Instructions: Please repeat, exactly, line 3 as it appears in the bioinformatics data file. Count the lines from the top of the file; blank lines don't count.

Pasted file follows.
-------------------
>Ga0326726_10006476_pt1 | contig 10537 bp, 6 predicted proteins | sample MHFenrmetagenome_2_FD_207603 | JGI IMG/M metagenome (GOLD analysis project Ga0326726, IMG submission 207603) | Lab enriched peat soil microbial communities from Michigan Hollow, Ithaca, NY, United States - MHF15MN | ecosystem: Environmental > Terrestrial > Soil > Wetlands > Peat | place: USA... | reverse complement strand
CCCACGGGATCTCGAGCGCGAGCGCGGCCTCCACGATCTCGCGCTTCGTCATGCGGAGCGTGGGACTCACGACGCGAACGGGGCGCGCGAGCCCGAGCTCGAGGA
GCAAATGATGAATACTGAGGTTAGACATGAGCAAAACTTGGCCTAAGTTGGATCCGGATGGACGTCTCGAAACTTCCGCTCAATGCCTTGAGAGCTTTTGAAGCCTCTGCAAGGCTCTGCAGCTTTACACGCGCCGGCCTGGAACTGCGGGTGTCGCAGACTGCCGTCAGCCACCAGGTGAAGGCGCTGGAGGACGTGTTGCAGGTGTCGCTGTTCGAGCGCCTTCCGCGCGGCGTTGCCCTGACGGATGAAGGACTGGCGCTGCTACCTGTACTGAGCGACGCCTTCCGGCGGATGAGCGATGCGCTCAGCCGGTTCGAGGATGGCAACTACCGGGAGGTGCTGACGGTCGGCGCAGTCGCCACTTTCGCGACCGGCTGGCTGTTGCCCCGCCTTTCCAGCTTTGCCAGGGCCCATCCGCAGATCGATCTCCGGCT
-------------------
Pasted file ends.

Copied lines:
GCAAATGATGAATACTGAGGTTAGACATGAGCAAAACTTGGCCTAAGTTGGATCCGGATGGACGTCTCGAAACTTCCGCTCAATGCCTTGAGAGCTTTTGAAGCCTCTGCAAGGCTCTGCAGCTTTACACGCGCCGGCCTGGAACTGCGGGTGTCGCAGACTGCCGTCAGCCACCAGGTGAAGGCGCTGGAGGACGTGTTGCAGGTGTCGCTGTTCGAGCGCCTTCCGCGCGGCGTTGCCCTGACGGATGAAGGACTGGCGCTGCTACCTGTACTGAGCGACGCCTTCCGGCGGATGAGCGATGCGCTCAGCCGGTTCGAGGATGGCAACTACCGGGAGGTGCTGACGGTCGGCGCAGTCGCCACTTTCGCGACCGGCTGGCTGTTGCCCCGCCTTTCCAGCTTTGCCAGGGCCCATCCGCAGATCGATCTCCGGCT